Anglers from across the globe flock to Northwest Ohio for annual walleye run
Anglers waited for the blast of an air horn to cast their lines on the Maumee River Sunday morning. Many of them showed up for the annual walleye run.
"It's the hot spot," said Justin Weppler of Tontogany. "It's where they go. It's where you gotta' go. You gotta' chase them down."
"It's a lot of time, a lot of effort, a lot of grief from the wife, but sometimes it's worth it," said James Morrison of South Toledo.
Morrison's been coming to the river for the annual run for 17 years. Besides reeling in the fish, he also enjoys the camaraderie of others out on the water.
"You get to meet new people, fish with the guys, get to know them and you come out the next year and meet up with them again and then you got a group of friends out here," said Morrison.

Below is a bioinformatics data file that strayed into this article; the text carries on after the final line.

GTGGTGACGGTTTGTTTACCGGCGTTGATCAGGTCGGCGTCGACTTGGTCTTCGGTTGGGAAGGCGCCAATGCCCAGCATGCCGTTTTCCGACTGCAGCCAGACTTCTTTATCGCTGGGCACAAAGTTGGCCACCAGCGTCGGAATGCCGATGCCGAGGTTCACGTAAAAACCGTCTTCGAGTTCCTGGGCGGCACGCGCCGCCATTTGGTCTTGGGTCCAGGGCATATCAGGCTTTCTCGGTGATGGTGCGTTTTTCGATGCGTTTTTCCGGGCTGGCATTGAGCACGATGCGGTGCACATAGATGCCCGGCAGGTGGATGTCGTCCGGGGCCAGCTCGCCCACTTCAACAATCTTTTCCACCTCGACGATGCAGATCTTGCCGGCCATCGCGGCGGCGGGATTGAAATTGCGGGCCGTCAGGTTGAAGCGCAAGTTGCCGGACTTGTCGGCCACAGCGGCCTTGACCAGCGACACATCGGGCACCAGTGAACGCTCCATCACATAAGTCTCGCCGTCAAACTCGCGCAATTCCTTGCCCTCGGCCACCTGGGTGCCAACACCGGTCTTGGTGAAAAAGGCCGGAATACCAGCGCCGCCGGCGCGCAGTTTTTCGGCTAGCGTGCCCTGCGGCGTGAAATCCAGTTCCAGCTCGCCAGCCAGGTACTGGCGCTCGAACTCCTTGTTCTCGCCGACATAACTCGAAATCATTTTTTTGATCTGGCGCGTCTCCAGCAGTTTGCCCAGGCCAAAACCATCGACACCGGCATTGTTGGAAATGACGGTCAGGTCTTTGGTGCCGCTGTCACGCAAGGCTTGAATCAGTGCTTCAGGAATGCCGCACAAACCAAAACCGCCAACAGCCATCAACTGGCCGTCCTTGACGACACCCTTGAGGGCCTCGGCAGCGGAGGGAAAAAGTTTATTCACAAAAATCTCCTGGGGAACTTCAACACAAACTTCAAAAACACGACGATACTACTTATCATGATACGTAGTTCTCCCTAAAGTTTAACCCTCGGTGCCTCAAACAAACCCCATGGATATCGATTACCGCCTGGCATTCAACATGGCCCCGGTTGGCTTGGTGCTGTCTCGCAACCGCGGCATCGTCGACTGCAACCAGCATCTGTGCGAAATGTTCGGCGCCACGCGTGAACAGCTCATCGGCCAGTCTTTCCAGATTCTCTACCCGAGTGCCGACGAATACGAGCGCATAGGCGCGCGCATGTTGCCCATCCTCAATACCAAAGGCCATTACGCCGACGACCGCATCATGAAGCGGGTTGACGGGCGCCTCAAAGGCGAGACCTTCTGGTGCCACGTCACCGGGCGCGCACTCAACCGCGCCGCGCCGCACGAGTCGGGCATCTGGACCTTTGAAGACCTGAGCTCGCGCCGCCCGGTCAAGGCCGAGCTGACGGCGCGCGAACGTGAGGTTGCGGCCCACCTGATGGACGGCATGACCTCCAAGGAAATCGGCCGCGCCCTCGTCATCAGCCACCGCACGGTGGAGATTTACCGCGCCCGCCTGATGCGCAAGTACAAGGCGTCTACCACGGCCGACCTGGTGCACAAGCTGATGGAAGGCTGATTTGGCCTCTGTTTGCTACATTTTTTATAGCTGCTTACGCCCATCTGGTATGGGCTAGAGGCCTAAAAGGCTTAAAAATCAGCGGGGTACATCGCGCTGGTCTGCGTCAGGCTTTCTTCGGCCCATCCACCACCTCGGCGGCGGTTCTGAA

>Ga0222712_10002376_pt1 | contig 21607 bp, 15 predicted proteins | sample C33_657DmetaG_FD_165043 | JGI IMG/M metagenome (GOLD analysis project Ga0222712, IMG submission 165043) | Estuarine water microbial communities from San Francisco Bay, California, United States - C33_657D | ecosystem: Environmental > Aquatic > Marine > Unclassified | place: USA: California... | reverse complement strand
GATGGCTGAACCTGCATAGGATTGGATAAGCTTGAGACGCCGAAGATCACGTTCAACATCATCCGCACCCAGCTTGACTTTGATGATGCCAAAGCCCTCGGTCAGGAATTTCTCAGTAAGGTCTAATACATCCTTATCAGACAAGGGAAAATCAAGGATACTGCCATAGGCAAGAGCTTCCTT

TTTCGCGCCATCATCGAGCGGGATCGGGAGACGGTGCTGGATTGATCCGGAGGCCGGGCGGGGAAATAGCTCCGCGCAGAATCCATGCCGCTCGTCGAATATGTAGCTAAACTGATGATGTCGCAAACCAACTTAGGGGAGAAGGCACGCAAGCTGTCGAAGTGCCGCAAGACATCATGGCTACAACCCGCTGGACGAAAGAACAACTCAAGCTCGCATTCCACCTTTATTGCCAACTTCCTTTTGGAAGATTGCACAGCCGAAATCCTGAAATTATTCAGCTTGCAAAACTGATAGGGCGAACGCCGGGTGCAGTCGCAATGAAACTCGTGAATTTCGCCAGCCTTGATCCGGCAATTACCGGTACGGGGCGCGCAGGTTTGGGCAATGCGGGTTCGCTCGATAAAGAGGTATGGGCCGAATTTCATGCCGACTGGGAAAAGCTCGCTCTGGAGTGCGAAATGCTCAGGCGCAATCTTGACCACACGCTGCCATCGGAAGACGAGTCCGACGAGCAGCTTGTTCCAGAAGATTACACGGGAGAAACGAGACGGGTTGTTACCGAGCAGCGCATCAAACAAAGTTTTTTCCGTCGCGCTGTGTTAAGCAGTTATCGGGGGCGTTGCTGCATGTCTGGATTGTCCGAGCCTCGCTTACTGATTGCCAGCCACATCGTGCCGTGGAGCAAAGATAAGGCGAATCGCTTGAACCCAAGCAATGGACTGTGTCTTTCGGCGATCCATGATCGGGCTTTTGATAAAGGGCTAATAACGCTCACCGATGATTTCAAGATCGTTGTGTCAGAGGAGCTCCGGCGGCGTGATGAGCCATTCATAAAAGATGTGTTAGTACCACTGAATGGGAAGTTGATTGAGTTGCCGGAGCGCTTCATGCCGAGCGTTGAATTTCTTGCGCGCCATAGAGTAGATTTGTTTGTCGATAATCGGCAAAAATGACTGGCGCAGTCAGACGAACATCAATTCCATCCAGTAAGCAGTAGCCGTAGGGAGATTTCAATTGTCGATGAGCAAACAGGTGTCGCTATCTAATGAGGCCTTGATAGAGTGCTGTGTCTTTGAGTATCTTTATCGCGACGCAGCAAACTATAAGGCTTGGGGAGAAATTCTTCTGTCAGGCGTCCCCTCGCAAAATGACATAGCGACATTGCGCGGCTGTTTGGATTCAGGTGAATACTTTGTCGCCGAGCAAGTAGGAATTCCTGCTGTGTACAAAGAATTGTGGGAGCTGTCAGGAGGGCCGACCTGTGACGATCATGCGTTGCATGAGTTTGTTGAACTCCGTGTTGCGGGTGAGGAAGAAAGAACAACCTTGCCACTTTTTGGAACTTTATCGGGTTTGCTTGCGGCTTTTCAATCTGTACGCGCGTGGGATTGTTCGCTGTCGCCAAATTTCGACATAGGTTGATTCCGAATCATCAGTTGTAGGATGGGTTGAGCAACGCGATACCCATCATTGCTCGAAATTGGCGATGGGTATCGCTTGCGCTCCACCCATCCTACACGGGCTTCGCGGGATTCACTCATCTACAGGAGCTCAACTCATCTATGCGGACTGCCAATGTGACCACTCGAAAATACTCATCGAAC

According to the Ohio Department of Natural Resources, the end of March to beginning of April is the peak time to take advantage of the Walleye Run.
ODNR experts estimate that walleye will measure in between 20 to 30 inches this year.
Along with drawing people from across Northwest Ohio, the popular fishing run also brings in people from all over the world.
"I've seen people from Kentucky. There's people from the Ukraine, there's people from Michigan—everywhere," said Alexis Hiltz of Grand Rapids.
After traveling six hours from Pennsylvania, Raymond McGhee will spend three days in our area fishing for walleye.
"I just think they're the best eating freshwater fish there is," said McGhee.
On his first day out, he had high hopes of hitting it big but struck out.
"[I] usually catch a lot, not today," said McGhee. "[Only] one so far."
With the Walleye Run just getting started, and warmer temps on the way, fishing enthusiasts have plenty of time to cast their lines.
Anglers have from now until April 30th to reel in up to four walleye each day, says the Ohio Department of Natural Resources.